Retina Can Reflect Anesthesia Injury in Infants

JANUARY 15, 2016
Sherree Geyer
Anesthesia can cause brain injury in infants, but so far such damage it is difficult to detect. A George Washington University team says it may have found a way to do that by examining a patient's retina.
While other retrospective studies associate having anesthesia with the later appearance of cognitive and behavioral disorders in young children, this one indicates that what happens in the retina of the eye reflects what happens in the brain.
In a murine study, Richard J. Levy, MD, of the division of anesthesiology and pain medicine, Children’s National Medical Center, The George Washington University School of Medicine and Health Sciences, Washington, DC, and colleagues investigated the effects of isoflurane exposure on the retinas of mice pups.
Half of the animals were exposed to isoflurane for an hour and the other half breathed room air. 
After the exposure, they looked at the animals' retinas to see how much activated caspase-3, capase-9, and caspase-8 were present.They also looked at cytochrome c release from retinal mitochondria, and the number and types of cells undergoing apoptosis. 
They found  that isoflurane activated the intrinsic apoptosis pathwayin the inner nuclear layer (INL) and activated both the intrinsic and extrinsic pathways in the ganglion cell layer. Immunofluorescence demonstrated that bipolar and amacrine neurons within the INL underwent physiologic cell death in both cohorts and that amacrine cells were the likely targets of isoflurane-induced apoptosis. After injection, fluorescent-labeled annexin V was readily detected in the INL of both air-exposed and isoflurane-exposed mice and co-localized with activated caspase-3-positive cells.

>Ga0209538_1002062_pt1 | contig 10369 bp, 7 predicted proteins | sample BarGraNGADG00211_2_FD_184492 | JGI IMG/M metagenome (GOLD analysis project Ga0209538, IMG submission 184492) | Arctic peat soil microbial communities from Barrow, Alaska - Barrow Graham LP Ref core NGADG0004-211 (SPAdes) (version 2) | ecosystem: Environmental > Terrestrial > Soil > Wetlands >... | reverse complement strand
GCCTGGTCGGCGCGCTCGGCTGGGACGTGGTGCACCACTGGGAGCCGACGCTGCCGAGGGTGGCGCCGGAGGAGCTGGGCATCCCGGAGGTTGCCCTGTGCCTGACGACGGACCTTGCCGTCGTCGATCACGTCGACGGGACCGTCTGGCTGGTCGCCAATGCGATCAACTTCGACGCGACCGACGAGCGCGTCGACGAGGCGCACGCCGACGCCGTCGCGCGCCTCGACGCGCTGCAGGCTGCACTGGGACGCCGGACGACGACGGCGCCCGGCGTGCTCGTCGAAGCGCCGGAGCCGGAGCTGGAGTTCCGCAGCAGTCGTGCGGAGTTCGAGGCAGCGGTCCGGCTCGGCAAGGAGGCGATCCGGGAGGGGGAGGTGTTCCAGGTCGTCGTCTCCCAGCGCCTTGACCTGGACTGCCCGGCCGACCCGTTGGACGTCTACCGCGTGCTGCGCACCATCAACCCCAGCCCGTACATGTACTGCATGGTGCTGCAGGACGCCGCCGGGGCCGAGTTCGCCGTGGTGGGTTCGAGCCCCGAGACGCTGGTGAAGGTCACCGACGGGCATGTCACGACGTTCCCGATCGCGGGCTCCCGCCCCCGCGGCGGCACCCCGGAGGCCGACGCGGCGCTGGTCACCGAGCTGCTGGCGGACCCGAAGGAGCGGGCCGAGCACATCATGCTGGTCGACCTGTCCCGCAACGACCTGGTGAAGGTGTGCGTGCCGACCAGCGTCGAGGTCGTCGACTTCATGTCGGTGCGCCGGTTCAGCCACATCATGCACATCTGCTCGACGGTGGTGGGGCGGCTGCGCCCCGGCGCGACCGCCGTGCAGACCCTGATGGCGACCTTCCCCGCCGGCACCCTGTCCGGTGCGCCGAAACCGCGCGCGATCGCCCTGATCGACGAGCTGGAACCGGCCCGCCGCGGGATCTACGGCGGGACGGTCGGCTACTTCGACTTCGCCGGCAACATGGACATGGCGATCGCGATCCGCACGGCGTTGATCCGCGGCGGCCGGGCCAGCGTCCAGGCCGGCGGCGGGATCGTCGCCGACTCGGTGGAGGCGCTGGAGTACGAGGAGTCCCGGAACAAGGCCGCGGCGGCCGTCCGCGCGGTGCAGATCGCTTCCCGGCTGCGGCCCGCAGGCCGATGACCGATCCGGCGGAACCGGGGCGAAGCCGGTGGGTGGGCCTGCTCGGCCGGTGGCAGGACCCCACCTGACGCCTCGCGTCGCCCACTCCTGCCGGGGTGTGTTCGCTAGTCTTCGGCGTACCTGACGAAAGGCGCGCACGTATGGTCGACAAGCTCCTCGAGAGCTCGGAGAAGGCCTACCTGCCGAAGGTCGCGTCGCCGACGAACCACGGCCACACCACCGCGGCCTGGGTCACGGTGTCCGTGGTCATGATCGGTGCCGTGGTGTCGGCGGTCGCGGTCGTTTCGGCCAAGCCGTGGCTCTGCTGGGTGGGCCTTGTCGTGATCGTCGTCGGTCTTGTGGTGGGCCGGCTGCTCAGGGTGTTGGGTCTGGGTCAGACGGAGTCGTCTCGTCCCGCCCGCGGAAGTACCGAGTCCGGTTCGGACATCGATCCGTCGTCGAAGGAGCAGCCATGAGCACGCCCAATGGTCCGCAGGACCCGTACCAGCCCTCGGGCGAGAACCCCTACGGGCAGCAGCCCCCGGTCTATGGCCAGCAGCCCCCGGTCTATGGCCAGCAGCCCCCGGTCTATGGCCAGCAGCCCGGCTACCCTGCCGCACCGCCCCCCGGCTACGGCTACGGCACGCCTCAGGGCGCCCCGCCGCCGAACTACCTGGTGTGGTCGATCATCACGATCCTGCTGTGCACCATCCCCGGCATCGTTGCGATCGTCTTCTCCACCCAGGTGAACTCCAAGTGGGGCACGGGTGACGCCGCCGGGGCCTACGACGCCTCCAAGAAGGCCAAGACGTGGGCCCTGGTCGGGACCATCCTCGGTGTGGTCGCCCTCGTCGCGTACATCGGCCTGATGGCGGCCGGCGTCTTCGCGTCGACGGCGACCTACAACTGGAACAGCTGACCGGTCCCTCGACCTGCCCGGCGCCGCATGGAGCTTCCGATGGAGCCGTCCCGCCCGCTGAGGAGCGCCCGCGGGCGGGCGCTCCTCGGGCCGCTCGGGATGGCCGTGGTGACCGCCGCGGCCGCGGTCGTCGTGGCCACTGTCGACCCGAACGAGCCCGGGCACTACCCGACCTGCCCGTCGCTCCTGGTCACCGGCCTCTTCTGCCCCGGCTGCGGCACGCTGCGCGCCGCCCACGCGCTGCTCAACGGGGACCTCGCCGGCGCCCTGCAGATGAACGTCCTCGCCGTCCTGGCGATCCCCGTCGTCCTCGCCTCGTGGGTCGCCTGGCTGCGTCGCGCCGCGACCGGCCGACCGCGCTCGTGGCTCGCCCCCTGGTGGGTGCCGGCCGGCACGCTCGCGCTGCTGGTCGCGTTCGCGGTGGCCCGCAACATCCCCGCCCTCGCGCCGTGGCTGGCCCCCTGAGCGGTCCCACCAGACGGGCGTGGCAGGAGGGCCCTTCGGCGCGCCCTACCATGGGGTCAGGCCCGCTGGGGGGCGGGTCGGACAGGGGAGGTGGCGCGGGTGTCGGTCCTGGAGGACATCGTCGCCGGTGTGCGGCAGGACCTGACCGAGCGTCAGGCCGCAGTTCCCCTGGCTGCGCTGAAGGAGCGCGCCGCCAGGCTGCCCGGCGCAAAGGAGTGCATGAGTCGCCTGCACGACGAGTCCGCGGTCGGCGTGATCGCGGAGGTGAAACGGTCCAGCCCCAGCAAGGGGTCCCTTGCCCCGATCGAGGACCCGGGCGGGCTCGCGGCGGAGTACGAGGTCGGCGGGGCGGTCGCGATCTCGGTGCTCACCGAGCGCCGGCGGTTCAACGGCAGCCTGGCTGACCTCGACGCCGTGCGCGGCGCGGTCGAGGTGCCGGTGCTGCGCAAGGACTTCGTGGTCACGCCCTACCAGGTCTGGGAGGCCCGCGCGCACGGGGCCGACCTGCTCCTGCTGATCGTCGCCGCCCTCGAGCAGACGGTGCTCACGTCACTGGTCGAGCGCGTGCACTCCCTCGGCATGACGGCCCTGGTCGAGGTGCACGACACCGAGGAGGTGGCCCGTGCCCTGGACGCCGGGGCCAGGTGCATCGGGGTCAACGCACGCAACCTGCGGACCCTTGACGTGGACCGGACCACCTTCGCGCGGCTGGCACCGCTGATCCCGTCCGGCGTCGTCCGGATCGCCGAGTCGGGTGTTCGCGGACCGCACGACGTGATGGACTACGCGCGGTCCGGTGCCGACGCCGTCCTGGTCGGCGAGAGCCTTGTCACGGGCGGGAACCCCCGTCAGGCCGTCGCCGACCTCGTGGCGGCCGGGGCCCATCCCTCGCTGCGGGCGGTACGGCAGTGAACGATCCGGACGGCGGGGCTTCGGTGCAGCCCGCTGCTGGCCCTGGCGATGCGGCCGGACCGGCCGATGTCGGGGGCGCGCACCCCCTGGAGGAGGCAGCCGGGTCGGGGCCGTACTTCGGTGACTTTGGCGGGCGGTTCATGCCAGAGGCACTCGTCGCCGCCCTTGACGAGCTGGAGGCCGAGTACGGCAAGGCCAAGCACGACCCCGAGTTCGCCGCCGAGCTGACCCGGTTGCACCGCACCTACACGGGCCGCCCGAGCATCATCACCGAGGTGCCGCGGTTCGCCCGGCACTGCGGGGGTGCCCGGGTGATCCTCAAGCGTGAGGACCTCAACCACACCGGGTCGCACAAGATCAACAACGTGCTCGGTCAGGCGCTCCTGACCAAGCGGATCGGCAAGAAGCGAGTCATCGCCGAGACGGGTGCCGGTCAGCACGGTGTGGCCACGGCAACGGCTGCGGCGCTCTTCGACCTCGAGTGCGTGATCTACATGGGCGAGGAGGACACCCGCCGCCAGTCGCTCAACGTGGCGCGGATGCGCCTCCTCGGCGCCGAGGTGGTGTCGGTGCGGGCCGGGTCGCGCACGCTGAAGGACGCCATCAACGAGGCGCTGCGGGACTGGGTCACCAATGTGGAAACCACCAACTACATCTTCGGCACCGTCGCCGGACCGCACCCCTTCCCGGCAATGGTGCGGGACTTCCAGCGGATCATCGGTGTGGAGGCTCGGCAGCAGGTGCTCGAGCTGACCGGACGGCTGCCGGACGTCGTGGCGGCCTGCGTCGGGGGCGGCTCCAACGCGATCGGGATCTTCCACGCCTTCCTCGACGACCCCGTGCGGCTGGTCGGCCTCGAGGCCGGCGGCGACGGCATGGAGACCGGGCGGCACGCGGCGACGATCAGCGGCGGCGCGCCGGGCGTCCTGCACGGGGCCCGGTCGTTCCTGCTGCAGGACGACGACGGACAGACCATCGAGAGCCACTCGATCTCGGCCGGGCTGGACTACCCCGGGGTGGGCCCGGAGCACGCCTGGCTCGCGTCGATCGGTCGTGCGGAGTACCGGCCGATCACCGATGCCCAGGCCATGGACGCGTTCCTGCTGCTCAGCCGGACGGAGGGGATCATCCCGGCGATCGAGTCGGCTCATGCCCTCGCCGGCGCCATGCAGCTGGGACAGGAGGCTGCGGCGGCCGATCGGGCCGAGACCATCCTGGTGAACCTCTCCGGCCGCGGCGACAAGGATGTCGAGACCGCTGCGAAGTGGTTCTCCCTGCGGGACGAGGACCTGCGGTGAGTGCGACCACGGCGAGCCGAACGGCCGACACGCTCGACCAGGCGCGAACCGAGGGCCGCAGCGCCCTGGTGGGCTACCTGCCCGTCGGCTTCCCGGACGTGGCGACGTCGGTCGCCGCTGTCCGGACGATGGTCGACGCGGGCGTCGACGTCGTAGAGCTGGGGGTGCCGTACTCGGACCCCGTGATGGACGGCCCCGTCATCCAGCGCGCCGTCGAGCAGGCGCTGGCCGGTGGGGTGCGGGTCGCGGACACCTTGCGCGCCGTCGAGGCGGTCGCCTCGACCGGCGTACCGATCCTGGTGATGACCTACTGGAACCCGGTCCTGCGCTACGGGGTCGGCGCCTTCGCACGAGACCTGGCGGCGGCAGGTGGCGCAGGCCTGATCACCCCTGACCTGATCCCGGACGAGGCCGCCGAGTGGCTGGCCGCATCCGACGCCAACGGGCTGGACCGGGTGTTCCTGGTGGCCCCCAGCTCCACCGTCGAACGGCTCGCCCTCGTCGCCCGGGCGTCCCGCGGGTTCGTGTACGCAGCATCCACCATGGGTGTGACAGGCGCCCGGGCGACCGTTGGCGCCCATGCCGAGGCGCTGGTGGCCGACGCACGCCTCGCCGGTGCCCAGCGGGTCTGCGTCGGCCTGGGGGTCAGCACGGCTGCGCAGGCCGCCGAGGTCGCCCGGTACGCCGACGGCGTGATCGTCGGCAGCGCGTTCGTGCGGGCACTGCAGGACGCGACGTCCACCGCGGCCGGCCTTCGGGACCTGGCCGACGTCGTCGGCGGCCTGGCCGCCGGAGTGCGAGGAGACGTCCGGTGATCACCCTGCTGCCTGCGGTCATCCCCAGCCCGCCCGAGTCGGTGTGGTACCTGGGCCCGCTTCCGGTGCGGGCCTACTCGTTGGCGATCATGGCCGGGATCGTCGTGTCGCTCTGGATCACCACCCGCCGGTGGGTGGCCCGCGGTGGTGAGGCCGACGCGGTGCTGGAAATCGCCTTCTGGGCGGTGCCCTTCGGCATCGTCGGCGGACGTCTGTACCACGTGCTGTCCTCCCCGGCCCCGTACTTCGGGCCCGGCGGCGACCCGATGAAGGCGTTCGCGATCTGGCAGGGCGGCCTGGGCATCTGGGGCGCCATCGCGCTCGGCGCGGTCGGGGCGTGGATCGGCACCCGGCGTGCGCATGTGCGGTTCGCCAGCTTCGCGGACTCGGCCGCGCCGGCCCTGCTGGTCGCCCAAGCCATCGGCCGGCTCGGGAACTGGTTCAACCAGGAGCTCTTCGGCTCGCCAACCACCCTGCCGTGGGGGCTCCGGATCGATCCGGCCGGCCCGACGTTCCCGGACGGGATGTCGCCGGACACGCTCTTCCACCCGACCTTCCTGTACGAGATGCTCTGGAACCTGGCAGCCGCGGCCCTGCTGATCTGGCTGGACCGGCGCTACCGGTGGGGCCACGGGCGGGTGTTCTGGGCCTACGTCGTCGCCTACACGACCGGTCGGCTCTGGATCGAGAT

"These findings indicate that isoflurane-induced neuronal apoptosis occurs in the developing retina and lays the groundwork for development of a noninvasive imaging technique to detect anesthesia-induced neurotoxicity in infants and children," they concluded.  
Their paper, “Anesthesia-Induced Neuronal Apoptosis in the Developing Retina: A Window of Opportunity” appears in Anesthesia & Analgesia. .
“Because the retina provides a window to the central nervous  and can be imaged noninvasively, our findings create an opportunity to explore anesthesia-induced neuronal degeneration in the developing retina as a potential surrogate for neurotoxicity in the brain. Ultimately, we may be able to develop a noninvasive imaging modality to determine whether anesthesia-induced neuronal apoptosis occurs in infants and children,” the team concludes.

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